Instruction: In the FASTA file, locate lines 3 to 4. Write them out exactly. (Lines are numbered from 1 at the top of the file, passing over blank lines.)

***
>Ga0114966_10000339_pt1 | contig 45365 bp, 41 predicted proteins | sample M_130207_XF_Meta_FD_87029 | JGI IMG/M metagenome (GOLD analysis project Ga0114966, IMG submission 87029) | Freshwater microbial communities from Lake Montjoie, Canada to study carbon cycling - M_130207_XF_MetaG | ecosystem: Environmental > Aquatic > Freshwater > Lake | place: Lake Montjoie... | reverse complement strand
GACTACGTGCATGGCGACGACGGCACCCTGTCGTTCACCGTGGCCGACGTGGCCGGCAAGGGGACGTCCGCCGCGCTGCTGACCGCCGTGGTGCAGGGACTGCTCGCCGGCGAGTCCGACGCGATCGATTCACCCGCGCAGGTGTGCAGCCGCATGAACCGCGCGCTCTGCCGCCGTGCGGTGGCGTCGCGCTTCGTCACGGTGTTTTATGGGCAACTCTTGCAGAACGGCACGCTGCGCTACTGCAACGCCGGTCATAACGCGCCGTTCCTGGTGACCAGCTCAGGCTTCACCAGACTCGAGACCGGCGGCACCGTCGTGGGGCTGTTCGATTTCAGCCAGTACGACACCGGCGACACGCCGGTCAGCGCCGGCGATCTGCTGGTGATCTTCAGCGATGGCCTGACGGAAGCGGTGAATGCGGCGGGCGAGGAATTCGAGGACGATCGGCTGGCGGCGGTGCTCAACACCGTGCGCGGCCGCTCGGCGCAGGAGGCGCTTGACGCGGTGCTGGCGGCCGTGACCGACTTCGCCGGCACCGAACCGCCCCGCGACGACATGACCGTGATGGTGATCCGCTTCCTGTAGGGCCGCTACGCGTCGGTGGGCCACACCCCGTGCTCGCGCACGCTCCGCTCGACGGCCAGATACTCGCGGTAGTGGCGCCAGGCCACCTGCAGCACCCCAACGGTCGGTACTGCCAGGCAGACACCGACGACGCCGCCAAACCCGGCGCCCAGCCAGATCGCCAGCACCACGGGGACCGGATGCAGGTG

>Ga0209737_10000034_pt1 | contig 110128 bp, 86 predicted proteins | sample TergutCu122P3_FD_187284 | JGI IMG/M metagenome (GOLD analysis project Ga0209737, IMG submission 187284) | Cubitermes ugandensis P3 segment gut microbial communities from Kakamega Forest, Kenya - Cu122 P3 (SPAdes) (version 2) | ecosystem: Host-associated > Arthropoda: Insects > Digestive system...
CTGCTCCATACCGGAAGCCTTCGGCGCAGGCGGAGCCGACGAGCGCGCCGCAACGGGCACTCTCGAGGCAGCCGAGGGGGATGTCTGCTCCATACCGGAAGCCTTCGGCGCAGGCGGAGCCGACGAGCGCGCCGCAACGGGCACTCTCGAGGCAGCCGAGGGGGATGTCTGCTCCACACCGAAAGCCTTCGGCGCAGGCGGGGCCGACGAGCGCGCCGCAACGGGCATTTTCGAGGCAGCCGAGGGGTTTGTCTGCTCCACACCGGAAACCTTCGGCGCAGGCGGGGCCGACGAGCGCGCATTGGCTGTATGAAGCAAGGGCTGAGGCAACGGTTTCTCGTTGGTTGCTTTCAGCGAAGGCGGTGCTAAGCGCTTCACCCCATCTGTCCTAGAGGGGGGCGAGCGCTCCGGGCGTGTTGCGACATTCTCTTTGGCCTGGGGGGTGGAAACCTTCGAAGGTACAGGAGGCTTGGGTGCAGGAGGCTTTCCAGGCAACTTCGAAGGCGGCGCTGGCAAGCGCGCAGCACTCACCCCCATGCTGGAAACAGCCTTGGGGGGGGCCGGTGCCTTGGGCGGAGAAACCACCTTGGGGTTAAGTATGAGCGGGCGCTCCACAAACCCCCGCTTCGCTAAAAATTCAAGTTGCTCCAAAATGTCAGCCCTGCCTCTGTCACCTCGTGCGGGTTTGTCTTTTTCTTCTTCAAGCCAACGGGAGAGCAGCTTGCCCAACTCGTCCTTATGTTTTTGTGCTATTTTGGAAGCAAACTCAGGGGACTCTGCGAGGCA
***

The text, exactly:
>Ga0209737_10000034_pt1 | contig 110128 bp, 86 predicted proteins | sample TergutCu122P3_FD_187284 | JGI IMG/M metagenome (GOLD analysis project Ga0209737, IMG submission 187284) | Cubitermes ugandensis P3 segment gut microbial communities from Kakamega Forest, Kenya - Cu122 P3 (SPAdes) (version 2) | ecosystem: Host-associated > Arthropoda: Insects > Digestive system...
CTGCTCCATACCGGAAGCCTTCGGCGCAGGCGGAGCCGACGAGCGCGCCGCAACGGGCACTCTCGAGGCAGCCGAGGGGGATGTCTGCTCCATACCGGAAGCCTTCGGCGCAGGCGGAGCCGACGAGCGCGCCGCAACGGGCACTCTCGAGGCAGCCGAGGGGGATGTCTGCTCCACACCGAAAGCCTTCGGCGCAGGCGGGGCCGACGAGCGCGCCGCAACGGGCATTTTCGAGGCAGCCGAGGGGTTTGTCTGCTCCACACCGGAAACCTTCGGCGCAGGCGGGGCCGACGAGCGCGCATTGGCTGTATGAAGCAAGGGCTGAGGCAACGGTTTCTCGTTGGTTGCTTTCAGCGAAGGCGGTGCTAAGCGCTTCACCCCATCTGTCCTAGAGGGGGGCGAGCGCTCCGGGCGTGTTGCGACATTCTCTTTGGCCTGGGGGGTGGAAACCTTCGAAGGTACAGGAGGCTTGGGTGCAGGAGGCTTTCCAGGCAACTTCGAAGGCGGCGCTGGCAAGCGCGCAGCACTCACCCCCATGCTGGAAACAGCCTTGGGGGGGGCCGGTGCCTTGGGCGGAGAAACCACCTTGGGGTTAAGTATGAGCGGGCGCTCCACAAACCCCCGCTTCGCTAAAAATTCAAGTTGCTCCAAAATGTCAGCCCTGCCTCTGTCACCTCGTGCGGGTTTGTCTTTTTCTTCTTCAAGCCAACGGGAGAGCAGCTTGCCCAACTCGTCCTTATGTTTTTGTGCTATTTTGGAAGCAAACTCAGGGGACTCTGCGAGGCA